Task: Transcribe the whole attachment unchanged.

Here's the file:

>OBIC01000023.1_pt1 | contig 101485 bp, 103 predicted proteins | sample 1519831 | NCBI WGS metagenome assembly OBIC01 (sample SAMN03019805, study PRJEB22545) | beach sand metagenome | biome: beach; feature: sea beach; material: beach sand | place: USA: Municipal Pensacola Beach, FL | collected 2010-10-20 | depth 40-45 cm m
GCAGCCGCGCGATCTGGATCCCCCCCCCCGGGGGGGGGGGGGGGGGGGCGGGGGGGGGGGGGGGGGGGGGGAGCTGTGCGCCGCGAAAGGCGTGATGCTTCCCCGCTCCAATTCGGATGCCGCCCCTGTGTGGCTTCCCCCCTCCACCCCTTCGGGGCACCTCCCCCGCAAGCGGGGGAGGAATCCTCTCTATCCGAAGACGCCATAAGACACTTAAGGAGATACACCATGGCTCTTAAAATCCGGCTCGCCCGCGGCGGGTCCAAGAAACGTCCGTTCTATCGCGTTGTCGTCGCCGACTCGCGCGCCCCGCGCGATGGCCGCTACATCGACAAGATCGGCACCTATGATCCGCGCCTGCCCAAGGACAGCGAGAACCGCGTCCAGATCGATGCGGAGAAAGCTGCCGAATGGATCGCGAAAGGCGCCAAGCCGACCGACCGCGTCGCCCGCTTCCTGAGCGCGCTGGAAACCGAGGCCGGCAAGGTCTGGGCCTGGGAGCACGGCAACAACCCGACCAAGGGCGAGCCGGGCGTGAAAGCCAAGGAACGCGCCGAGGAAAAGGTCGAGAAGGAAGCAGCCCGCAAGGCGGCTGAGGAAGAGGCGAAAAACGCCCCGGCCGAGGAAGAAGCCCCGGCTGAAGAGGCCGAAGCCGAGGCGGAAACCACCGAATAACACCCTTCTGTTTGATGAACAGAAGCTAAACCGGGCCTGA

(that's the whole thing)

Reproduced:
>OBIC01000023.1_pt1 | contig 101485 bp, 103 predicted proteins | sample 1519831 | NCBI WGS metagenome assembly OBIC01 (sample SAMN03019805, study PRJEB22545) | beach sand metagenome | biome: beach; feature: sea beach; material: beach sand | place: USA: Municipal Pensacola Beach, FL | collected 2010-10-20 | depth 40-45 cm m
GCAGCCGCGCGATCTGGATCCCCCCCCCCGGGGGGGGGGGGGGGGGGGCGGGGGGGGGGGGGGGGGGGGGGAGCTGTGCGCCGCGAAAGGCGTGATGCTTCCCCGCTCCAATTCGGATGCCGCCCCTGTGTGGCTTCCCCCCTCCACCCCTTCGGGGCACCTCCCCCGCAAGCGGGGGAGGAATCCTCTCTATCCGAAGACGCCATAAGACACTTAAGGAGATACACCATGGCTCTTAAAATCCGGCTCGCCCGCGGCGGGTCCAAGAAACGTCCGTTCTATCGCGTTGTCGTCGCCGACTCGCGCGCCCCGCGCGATGGCCGCTACATCGACAAGATCGGCACCTATGATCCGCGCCTGCCCAAGGACAGCGAGAACCGCGTCCAGATCGATGCGGAGAAAGCTGCCGAATGGATCGCGAAAGGCGCCAAGCCGACCGACCGCGTCGCCCGCTTCCTGAGCGCGCTGGAAACCGAGGCCGGCAAGGTCTGGGCCTGGGAGCACGGCAACAACCCGACCAAGGGCGAGCCGGGCGTGAAAGCCAAGGAACGCGCCGAGGAAAAGGTCGAGAAGGAAGCAGCCCGCAAGGCGGCTGAGGAAGAGGCGAAAAACGCCCCGGCCGAGGAAGAAGCCCCGGCTGAAGAGGCCGAAGCCGAGGCGGAAACCACCGAATAACACCCTTCTGTTTGATGAACAGAAGCTAAACCGGGCCTGA